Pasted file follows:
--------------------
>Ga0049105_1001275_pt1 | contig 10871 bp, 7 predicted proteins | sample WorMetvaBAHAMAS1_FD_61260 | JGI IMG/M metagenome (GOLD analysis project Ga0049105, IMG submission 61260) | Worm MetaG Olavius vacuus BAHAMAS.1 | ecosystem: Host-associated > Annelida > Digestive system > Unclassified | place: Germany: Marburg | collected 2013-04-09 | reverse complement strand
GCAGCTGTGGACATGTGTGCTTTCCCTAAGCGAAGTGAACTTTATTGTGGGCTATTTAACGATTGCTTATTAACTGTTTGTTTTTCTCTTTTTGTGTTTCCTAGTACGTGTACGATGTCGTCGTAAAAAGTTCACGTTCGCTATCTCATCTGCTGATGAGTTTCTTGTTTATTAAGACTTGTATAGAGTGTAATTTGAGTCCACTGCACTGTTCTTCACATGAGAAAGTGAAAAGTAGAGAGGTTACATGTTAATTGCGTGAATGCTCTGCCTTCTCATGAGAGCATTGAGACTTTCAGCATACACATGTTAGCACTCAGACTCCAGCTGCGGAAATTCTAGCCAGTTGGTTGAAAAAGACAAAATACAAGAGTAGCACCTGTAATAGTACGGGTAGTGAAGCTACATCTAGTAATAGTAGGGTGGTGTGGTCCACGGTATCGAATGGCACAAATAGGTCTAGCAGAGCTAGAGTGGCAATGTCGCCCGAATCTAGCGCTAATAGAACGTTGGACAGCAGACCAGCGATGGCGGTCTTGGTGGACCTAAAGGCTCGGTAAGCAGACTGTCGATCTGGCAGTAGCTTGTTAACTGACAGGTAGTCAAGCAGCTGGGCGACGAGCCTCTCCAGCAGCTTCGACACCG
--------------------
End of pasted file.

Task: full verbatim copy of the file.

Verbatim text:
>Ga0049105_1001275_pt1 | contig 10871 bp, 7 predicted proteins | sample WorMetvaBAHAMAS1_FD_61260 | JGI IMG/M metagenome (GOLD analysis project Ga0049105, IMG submission 61260) | Worm MetaG Olavius vacuus BAHAMAS.1 | ecosystem: Host-associated > Annelida > Digestive system > Unclassified | place: Germany: Marburg | collected 2013-04-09 | reverse complement strand
GCAGCTGTGGACATGTGTGCTTTCCCTAAGCGAAGTGAACTTTATTGTGGGCTATTTAACGATTGCTTATTAACTGTTTGTTTTTCTCTTTTTGTGTTTCCTAGTACGTGTACGATGTCGTCGTAAAAAGTTCACGTTCGCTATCTCATCTGCTGATGAGTTTCTTGTTTATTAAGACTTGTATAGAGTGTAATTTGAGTCCACTGCACTGTTCTTCACATGAGAAAGTGAAAAGTAGAGAGGTTACATGTTAATTGCGTGAATGCTCTGCCTTCTCATGAGAGCATTGAGACTTTCAGCATACACATGTTAGCACTCAGACTCCAGCTGCGGAAATTCTAGCCAGTTGGTTGAAAAAGACAAAATACAAGAGTAGCACCTGTAATAGTACGGGTAGTGAAGCTACATCTAGTAATAGTAGGGTGGTGTGGTCCACGGTATCGAATGGCACAAATAGGTCTAGCAGAGCTAGAGTGGCAATGTCGCCCGAATCTAGCGCTAATAGAACGTTGGACAGCAGACCAGCGATGGCGGTCTTGGTGGACCTAAAGGCTCGGTAAGCAGACTGTCGATCTGGCAGTAGCTTGTTAACTGACAGGTAGTCAAGCAGCTGGGCGACGAGCCTCTCCAGCAGCTTCGACACCG